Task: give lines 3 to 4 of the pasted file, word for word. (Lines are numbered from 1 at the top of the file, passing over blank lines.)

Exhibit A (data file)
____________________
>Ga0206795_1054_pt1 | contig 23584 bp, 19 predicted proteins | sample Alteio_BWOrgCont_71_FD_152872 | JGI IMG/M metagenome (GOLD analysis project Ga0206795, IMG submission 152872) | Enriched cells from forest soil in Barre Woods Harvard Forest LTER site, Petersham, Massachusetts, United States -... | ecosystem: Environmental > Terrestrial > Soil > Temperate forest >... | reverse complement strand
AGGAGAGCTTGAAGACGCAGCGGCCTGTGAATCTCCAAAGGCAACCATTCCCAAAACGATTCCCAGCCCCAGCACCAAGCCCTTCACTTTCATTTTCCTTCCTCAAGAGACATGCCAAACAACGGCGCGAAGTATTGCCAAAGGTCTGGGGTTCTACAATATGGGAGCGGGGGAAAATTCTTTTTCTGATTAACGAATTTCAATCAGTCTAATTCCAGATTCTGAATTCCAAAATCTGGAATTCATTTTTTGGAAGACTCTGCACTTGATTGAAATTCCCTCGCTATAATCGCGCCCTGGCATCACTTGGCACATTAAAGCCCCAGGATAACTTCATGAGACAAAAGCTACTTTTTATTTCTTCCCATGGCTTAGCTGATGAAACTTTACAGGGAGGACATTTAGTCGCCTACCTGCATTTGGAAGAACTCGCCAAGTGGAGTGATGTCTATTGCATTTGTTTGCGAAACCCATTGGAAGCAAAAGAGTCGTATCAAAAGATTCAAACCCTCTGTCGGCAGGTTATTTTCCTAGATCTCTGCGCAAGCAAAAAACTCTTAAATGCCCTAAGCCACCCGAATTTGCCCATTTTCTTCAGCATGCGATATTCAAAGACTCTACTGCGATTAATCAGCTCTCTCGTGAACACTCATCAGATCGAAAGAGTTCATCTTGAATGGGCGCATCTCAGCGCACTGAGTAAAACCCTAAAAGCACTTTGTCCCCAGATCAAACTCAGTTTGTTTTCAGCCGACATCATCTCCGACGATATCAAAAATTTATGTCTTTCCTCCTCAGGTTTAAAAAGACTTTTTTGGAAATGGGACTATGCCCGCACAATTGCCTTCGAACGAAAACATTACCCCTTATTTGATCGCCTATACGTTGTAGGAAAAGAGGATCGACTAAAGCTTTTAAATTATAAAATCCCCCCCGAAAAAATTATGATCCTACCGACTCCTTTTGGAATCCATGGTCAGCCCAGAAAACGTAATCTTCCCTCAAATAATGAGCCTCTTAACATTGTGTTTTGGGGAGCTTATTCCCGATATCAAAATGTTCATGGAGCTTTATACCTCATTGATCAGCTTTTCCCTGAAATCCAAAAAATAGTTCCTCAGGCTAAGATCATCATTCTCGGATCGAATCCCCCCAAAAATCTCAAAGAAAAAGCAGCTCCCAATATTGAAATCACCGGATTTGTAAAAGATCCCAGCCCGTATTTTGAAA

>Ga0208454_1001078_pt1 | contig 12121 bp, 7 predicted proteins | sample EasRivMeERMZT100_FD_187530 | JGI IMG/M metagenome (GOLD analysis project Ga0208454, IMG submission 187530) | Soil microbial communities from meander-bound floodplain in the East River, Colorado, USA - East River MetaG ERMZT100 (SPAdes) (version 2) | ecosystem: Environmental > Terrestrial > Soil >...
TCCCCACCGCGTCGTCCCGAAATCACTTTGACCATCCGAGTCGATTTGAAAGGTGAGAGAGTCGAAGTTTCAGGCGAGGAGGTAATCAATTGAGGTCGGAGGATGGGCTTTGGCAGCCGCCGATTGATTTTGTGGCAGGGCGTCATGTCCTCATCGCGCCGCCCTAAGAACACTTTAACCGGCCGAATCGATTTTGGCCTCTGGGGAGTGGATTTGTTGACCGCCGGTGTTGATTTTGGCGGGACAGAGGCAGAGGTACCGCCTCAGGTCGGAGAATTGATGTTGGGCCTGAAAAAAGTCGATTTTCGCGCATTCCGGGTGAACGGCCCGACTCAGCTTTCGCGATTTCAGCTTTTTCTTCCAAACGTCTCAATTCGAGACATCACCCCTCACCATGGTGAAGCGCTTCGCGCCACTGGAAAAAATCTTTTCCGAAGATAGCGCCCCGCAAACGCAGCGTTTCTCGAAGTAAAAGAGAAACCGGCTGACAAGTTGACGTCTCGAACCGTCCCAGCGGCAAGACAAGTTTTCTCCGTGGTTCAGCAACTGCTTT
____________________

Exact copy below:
>Ga0208454_1001078_pt1 | contig 12121 bp, 7 predicted proteins | sample EasRivMeERMZT100_FD_187530 | JGI IMG/M metagenome (GOLD analysis project Ga0208454, IMG submission 187530) | Soil microbial communities from meander-bound floodplain in the East River, Colorado, USA - East River MetaG ERMZT100 (SPAdes) (version 2) | ecosystem: Environmental > Terrestrial > Soil >...
TCCCCACCGCGTCGTCCCGAAATCACTTTGACCATCCGAGTCGATTTGAAAGGTGAGAGAGTCGAAGTTTCAGGCGAGGAGGTAATCAATTGAGGTCGGAGGATGGGCTTTGGCAGCCGCCGATTGATTTTGTGGCAGGGCGTCATGTCCTCATCGCGCCGCCCTAAGAACACTTTAACCGGCCGAATCGATTTTGGCCTCTGGGGAGTGGATTTGTTGACCGCCGGTGTTGATTTTGGCGGGACAGAGGCAGAGGTACCGCCTCAGGTCGGAGAATTGATGTTGGGCCTGAAAAAAGTCGATTTTCGCGCATTCCGGGTGAACGGCCCGACTCAGCTTTCGCGATTTCAGCTTTTTCTTCCAAACGTCTCAATTCGAGACATCACCCCTCACCATGGTGAAGCGCTTCGCGCCACTGGAAAAAATCTTTTCCGAAGATAGCGCCCCGCAAACGCAGCGTTTCTCGAAGTAAAAGAGAAACCGGCTGACAAGTTGACGTCTCGAACCGTCCCAGCGGCAAGACAAGTTTTCTCCGTGGTTCAGCAACTGCTTT